“America’s Old Time Country Music Hall of Fame was established in 1976,” says Bob Everhart, the Director of the National Traditional Country Music Association, who was there when it started. “We’ve been doing this for 36 years now. Doing it from the middle of a cornfield in the middle of Iowa, perhaps the most rural of all the states. Country music came from the country. Today, that has little meaning in the music world. Country music today is whatever you want to make of it, EXCEPT in Iowa, where we still practice the elements that prove that country muisic came from ‘rural’ America. The festival we produce is an all-acoustic event produced and promoted by the Pioneer Ag Expo.” To be part of the celebration, the participants must be ‘country’ or as Everhart says, ‘rural.’ “We don’t care who or why people are involoved in country music, but our celebration is the ‘roots’ of country music.”
Everhart isn’t far off when he says the group is a direct connect to ‘rural’ music. This year’s first announcement regarding inductees into America’s Old Time Country Music Hall of Fame, is Tut Taylor, from Wilkesboro, North Carolina. 87 year old Taylor will make the trek to Iowa to kick off the 36th National Old Time Country-Bluegrass and Folk Festival and Pioneer Exposition of Arts, Crafts, and Rural American Lifestyle. According to Taylor, “It’s a mouthful, but it sure says what this event is all about.”
Tut Taylor is one of the pioneers of flat-picking the resonator guitar. According to Taylor, “It didn’t take me long to realize, playing with a flatpick, that I couldn’t play what the big boys played with fingerpicks. So, I had to come up with tunes that I could play with a flatpick. I have to pick three times as fast because they have three picks and I only have one.” In order to keep up, he remarked, “I developed what I call double-clutching. It’s a faster way of picking.”
Over the years, Tut Taylor has racked up some pretty incredible accomplishments. He recorded with Glen Campbell, Clarence and Roland White, the Dixie Gentlemen, Doc Watosn, Jerry Douglas, Brother Oswald, and more, but his favorites were John Hartford, Norman Blake, and Vassar Clements. It was this group that catapulted him into the national limelight. They took this refreshing tough ‘new’ sound combined with traditional music on the road. Many observed that this group revolutionized bluegrass music.
According to Everhart, “I was very awarwe of Tut Taylor’s deviant way of playing the resonator guitar, however we have a chap from the great prairie lands of Nebraska, who plays the same way. Roger Kenaston has been playing similar to Tut Taylor for a very long time. We’re going to bring these two players together on opening day of our 36th festival this year, on August 29th.”
The festival goes for seven days, ending late on Septembver 4th. The promoters utilize ten sound stages to accomodate over 650 participating pickers, singers, players, and performers. Everhart says, “Last year we still didn’t have enough stage time for the many performers of what we now call ‘rural’ music. We go from 9am to midnight every day for seven days, and it’s still not enough. It also creates havoc with our budget, because we simply can’t pay everyone that comes to play. What has happened here in Iowa, is a sort of oasis, a once a year gathering, where pickers and players get together for a full week to swap licks, memories and affection, and it’s not just super good local and regional players. Last year the Grand Ole Opry super-star Whisperin’ Bill Anderson was inducted into the Hall of Fame, and he sat on a stool with just him and a guitar, and enthralled his first audience of 1,000, before he moved to another building and enthralled another 1,000. Perhaps the highlight of this entire proceeding was the presence of one of Amrica’s most prestigious and successful artists of all times. Patti Page who recorded the ‘Tennessee Waltz’ and ‘How Much Is That Doggie in The Window’ absolutely thrilled our down home audience. She said, “I had a wonderful time, maybe Bob Everhart is on the right track with ‘rural’ music. Another guest at the 2010 festival was Johnny Cash’s daughter, Cindy Cash. One of her comments was, “This event does not allow illicit drugs or liquor. No wonder so many families come here. I’m glad Bob Everhart is recognizing that Johnny Cash had four daughters before he married June Carter. We appreciate being part of the overall picture of country music.”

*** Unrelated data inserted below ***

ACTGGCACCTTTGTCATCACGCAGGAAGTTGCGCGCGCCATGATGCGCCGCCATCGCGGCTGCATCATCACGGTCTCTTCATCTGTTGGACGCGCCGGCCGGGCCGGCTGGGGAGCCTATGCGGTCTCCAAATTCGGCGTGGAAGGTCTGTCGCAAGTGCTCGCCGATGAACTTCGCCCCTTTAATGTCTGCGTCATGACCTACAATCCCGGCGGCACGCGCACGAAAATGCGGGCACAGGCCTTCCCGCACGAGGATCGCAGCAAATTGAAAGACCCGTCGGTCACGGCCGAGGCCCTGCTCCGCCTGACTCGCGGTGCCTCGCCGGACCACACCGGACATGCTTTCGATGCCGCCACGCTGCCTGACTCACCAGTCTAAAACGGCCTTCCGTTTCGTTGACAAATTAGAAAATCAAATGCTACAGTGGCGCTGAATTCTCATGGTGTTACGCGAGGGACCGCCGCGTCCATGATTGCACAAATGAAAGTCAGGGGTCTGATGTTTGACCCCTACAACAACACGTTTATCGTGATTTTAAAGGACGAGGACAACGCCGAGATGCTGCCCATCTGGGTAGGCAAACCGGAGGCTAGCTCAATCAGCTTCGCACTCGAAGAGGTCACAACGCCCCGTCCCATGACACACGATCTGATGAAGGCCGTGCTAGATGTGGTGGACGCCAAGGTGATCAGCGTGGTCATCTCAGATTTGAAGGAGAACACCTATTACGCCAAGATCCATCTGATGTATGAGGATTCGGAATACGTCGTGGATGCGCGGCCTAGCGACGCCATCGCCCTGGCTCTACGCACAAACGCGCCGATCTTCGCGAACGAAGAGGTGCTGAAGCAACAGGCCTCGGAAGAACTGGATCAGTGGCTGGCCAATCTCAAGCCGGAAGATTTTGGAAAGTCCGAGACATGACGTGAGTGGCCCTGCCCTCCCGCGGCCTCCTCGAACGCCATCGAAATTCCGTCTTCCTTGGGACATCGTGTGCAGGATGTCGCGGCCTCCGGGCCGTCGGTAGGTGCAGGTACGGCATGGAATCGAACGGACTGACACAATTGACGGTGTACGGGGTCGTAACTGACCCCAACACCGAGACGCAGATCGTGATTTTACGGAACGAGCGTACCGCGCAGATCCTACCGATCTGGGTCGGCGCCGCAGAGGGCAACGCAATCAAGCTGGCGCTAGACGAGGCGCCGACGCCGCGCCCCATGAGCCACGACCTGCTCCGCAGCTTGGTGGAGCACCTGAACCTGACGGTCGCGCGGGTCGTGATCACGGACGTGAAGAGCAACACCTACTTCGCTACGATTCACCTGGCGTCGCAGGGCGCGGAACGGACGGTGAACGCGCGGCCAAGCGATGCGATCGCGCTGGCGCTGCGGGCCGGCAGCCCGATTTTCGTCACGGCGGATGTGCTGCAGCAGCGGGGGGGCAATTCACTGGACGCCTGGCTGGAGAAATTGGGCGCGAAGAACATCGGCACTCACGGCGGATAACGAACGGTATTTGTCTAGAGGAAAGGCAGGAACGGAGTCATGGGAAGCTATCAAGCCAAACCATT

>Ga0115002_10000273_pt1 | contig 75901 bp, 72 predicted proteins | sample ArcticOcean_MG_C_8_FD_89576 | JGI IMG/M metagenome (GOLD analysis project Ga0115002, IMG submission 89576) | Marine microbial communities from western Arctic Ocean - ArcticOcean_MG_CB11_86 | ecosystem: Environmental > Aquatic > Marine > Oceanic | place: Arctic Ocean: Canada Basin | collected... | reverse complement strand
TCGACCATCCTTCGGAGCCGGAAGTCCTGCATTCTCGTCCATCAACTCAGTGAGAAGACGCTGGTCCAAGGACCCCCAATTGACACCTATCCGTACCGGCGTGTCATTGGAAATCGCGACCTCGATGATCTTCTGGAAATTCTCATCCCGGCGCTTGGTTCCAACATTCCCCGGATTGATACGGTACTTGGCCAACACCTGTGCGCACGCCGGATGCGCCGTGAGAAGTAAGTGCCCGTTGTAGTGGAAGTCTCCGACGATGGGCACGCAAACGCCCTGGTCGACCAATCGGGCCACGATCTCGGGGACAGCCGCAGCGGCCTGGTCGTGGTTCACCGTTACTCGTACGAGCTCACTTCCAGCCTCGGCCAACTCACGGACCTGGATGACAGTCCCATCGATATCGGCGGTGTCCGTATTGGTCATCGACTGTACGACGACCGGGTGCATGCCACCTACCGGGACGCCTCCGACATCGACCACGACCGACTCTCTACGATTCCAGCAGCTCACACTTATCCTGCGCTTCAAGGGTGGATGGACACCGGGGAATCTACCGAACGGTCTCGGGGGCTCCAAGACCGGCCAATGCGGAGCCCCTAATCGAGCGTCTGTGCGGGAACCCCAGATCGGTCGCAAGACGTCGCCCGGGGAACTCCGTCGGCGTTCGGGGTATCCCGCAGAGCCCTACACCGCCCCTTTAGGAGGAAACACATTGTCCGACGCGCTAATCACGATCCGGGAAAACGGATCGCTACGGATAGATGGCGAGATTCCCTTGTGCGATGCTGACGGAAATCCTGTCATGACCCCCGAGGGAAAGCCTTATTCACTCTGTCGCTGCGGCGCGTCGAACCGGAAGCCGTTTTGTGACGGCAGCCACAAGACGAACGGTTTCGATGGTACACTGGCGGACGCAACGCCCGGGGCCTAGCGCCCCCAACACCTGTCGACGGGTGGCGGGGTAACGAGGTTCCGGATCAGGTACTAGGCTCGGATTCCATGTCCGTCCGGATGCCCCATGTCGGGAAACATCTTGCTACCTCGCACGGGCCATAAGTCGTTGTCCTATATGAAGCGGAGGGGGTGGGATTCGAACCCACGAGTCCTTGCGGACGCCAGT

“We’re just beginning to announce the Hall of Famne inductees for this year,” said Everhart, “we’ll probably have 30 from all levels. Local, statewide, regional, national, and international, are the areas we pick from. We have a large contingency of ‘rural’ players coming from Australia this year. The only way into the Hall of Fame is to be nominated by someone already in the Hall of Fame. Pretty difficult to ‘buy’ your way in, you have to actually be involved with ‘rural’ music. Can you imagine it, Patti Page nominated Loretta Lynn. The wonder of this particular event, and the people who populuate it never cease to amaze me.”
“Tut Taylor is going to be real busy too,” added Everhart. “He’ll do a show on our main stage at which time we will induct him into America’s Old Time Country Music Hall of Fame. But he won’t be done there, we have the Gisbosn Dobro people at this event, headed up by the widow of the “King of the Dobro” Tom Swatzell. Bertha Swatzell has her own stage where all kinds of resonator guitar enthusiasts gather. “We’ll have a wonderful time showing off Tut Taylor,” said Bertha, “and then he can do some workshops and show these young folks how to really play. Yes, I’m talking about how to really play real ‘rural’ music.”